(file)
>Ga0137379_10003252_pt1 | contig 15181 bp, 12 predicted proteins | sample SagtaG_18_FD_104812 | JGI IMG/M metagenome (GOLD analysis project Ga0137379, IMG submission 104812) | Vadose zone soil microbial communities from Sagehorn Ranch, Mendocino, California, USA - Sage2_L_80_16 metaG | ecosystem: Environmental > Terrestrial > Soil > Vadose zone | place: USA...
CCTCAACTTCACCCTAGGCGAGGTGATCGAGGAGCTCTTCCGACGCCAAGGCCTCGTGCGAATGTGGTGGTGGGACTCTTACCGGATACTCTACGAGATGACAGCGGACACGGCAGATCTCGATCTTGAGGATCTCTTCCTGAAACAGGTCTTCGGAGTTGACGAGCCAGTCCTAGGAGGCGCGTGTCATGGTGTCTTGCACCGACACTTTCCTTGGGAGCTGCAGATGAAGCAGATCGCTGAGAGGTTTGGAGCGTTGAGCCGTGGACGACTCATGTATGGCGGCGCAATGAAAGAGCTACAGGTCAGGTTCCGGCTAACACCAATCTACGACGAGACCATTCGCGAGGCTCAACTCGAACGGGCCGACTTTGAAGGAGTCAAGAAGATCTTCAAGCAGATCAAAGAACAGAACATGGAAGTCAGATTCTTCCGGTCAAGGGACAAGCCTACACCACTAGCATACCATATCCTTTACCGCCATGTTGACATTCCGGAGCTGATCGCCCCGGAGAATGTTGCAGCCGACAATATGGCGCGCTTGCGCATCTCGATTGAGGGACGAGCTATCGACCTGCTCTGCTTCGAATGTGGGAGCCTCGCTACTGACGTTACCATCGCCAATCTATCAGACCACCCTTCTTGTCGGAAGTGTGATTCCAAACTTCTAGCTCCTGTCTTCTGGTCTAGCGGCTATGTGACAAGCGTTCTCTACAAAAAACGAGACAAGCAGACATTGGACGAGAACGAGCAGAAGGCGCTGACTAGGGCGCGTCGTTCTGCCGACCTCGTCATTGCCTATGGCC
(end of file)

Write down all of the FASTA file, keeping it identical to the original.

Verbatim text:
>Ga0137379_10003252_pt1 | contig 15181 bp, 12 predicted proteins | sample SagtaG_18_FD_104812 | JGI IMG/M metagenome (GOLD analysis project Ga0137379, IMG submission 104812) | Vadose zone soil microbial communities from Sagehorn Ranch, Mendocino, California, USA - Sage2_L_80_16 metaG | ecosystem: Environmental > Terrestrial > Soil > Vadose zone | place: USA...
CCTCAACTTCACCCTAGGCGAGGTGATCGAGGAGCTCTTCCGACGCCAAGGCCTCGTGCGAATGTGGTGGTGGGACTCTTACCGGATACTCTACGAGATGACAGCGGACACGGCAGATCTCGATCTTGAGGATCTCTTCCTGAAACAGGTCTTCGGAGTTGACGAGCCAGTCCTAGGAGGCGCGTGTCATGGTGTCTTGCACCGACACTTTCCTTGGGAGCTGCAGATGAAGCAGATCGCTGAGAGGTTTGGAGCGTTGAGCCGTGGACGACTCATGTATGGCGGCGCAATGAAAGAGCTACAGGTCAGGTTCCGGCTAACACCAATCTACGACGAGACCATTCGCGAGGCTCAACTCGAACGGGCCGACTTTGAAGGAGTCAAGAAGATCTTCAAGCAGATCAAAGAACAGAACATGGAAGTCAGATTCTTCCGGTCAAGGGACAAGCCTACACCACTAGCATACCATATCCTTTACCGCCATGTTGACATTCCGGAGCTGATCGCCCCGGAGAATGTTGCAGCCGACAATATGGCGCGCTTGCGCATCTCGATTGAGGGACGAGCTATCGACCTGCTCTGCTTCGAATGTGGGAGCCTCGCTACTGACGTTACCATCGCCAATCTATCAGACCACCCTTCTTGTCGGAAGTGTGATTCCAAACTTCTAGCTCCTGTCTTCTGGTCTAGCGGCTATGTGACAAGCGTTCTCTACAAAAAACGAGACAAGCAGACATTGGACGAGAACGAGCAGAAGGCGCTGACTAGGGCGCGTCGTTCTGCCGACCTCGTCATTGCCTATGGCC